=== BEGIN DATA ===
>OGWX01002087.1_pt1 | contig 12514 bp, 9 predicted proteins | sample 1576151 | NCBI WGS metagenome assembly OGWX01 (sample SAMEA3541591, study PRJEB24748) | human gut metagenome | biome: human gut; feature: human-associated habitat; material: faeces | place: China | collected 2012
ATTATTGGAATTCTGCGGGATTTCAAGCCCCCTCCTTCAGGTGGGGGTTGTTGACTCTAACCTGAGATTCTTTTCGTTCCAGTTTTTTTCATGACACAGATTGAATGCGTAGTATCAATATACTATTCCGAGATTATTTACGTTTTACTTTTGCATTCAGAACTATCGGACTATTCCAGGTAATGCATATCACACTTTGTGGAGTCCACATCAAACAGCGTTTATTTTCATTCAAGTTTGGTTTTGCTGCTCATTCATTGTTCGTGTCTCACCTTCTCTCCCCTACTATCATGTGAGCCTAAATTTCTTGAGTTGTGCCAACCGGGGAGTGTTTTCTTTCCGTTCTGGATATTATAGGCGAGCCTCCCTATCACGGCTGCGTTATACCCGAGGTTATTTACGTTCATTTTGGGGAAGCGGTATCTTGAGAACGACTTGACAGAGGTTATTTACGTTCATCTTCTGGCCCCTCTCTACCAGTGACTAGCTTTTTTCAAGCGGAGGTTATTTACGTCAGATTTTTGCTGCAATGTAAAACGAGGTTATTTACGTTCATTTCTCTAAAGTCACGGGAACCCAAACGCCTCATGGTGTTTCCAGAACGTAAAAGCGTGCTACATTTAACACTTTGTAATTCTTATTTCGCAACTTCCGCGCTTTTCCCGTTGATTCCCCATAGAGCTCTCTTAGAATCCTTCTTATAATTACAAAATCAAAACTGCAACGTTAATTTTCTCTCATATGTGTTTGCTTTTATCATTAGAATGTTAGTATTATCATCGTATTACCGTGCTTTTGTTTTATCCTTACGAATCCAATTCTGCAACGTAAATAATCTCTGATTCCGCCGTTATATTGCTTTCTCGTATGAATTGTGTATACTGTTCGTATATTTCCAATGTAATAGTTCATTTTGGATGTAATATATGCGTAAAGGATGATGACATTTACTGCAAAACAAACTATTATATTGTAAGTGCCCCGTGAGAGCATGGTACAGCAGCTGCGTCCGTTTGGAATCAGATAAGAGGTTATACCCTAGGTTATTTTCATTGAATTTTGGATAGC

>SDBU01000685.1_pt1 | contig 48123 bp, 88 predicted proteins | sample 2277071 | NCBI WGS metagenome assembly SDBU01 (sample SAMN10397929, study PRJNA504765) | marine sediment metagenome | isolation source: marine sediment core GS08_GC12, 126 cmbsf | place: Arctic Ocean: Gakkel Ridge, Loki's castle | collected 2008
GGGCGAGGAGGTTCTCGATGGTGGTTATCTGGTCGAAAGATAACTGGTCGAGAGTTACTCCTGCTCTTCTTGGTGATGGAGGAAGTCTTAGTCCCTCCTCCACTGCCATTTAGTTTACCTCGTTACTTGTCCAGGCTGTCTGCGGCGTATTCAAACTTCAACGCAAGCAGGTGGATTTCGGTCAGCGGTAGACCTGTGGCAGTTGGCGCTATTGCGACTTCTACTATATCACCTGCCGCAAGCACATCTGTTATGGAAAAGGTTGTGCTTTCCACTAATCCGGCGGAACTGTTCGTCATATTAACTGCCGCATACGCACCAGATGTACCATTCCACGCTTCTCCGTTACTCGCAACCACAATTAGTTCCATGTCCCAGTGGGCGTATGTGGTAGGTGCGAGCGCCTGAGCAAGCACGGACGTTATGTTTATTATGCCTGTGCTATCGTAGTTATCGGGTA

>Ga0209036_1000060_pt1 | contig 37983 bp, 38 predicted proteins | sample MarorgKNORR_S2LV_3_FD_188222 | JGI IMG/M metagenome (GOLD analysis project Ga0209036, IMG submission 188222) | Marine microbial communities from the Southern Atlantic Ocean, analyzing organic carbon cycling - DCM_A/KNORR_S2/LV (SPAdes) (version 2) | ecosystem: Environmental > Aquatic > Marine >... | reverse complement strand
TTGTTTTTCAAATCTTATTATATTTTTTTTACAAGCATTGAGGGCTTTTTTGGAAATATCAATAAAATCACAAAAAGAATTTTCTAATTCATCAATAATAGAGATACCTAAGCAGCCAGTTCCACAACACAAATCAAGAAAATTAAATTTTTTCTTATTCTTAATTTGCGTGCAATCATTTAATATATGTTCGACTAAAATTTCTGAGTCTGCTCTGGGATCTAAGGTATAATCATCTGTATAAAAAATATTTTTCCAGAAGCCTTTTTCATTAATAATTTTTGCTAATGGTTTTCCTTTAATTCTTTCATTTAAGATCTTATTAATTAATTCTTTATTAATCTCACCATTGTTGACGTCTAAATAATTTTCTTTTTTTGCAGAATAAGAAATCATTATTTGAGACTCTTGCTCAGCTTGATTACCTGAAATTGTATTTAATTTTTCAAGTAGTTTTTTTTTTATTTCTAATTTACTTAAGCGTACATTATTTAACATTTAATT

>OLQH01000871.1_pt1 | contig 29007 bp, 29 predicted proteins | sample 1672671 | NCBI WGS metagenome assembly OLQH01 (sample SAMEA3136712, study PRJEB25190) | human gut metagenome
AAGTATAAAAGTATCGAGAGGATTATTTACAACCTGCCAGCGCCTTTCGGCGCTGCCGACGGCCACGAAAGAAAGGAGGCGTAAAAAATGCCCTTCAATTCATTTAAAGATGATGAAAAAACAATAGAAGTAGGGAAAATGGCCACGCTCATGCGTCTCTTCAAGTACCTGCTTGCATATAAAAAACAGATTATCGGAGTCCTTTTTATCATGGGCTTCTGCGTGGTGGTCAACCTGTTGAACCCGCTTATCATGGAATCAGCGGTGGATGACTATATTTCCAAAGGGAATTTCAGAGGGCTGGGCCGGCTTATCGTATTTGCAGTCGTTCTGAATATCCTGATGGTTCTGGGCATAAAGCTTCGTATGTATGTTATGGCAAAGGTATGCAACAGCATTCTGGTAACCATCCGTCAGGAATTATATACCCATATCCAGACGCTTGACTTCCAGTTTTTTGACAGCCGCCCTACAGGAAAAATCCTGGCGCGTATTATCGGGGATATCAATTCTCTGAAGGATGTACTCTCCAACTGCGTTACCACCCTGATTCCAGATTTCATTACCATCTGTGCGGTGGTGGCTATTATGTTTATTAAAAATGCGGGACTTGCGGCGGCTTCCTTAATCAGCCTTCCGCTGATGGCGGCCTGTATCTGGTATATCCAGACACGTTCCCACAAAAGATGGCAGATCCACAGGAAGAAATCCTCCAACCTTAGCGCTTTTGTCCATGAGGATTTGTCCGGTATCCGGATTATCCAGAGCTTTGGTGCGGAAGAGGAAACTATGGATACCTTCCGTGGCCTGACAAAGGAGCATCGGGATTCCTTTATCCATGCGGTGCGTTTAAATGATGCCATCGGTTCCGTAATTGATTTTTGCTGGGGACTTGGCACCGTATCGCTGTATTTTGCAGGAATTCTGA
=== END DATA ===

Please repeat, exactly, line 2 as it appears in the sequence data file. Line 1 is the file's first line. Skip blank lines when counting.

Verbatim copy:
ATTATTGGAATTCTGCGGGATTTCAAGCCCCCTCCTTCAGGTGGGGGTTGTTGACTCTAACCTGAGATTCTTTTCGTTCCAGTTTTTTTCATGACACAGATTGAATGCGTAGTATCAATATACTATTCCGAGATTATTTACGTTTTACTTTTGCATTCAGAACTATCGGACTATTCCAGGTAATGCATATCACACTTTGTGGAGTCCACATCAAACAGCGTTTATTTTCATTCAAGTTTGGTTTTGCTGCTCATTCATTGTTCGTGTCTCACCTTCTCTCCCCTACTATCATGTGAGCCTAAATTTCTTGAGTTGTGCCAACCGGGGAGTGTTTTCTTTCCGTTCTGGATATTATAGGCGAGCCTCCCTATCACGGCTGCGTTATACCCGAGGTTATTTACGTTCATTTTGGGGAAGCGGTATCTTGAGAACGACTTGACAGAGGTTATTTACGTTCATCTTCTGGCCCCTCTCTACCAGTGACTAGCTTTTTTCAAGCGGAGGTTATTTACGTCAGATTTTTGCTGCAATGTAAAACGAGGTTATTTACGTTCATTTCTCTAAAGTCACGGGAACCCAAACGCCTCATGGTGTTTCCAGAACGTAAAAGCGTGCTACATTTAACACTTTGTAATTCTTATTTCGCAACTTCCGCGCTTTTCCCGTTGATTCCCCATAGAGCTCTCTTAGAATCCTTCTTATAATTACAAAATCAAAACTGCAACGTTAATTTTCTCTCATATGTGTTTGCTTTTATCATTAGAATGTTAGTATTATCATCGTATTACCGTGCTTTTGTTTTATCCTTACGAATCCAATTCTGCAACGTAAATAATCTCTGATTCCGCCGTTATATTGCTTTCTCGTATGAATTGTGTATACTGTTCGTATATTTCCAATGTAATAGTTCATTTTGGATGTAATATATGCGTAAAGGATGATGACATTTACTGCAAAACAAACTATTATATTGTAAGTGCCCCGTGAGAGCATGGTACAGCAGCTGCGTCCGTTTGGAATCAGATAAGAGGTTATACCCTAGGTTATTTTCATTGAATTTTGGATAGC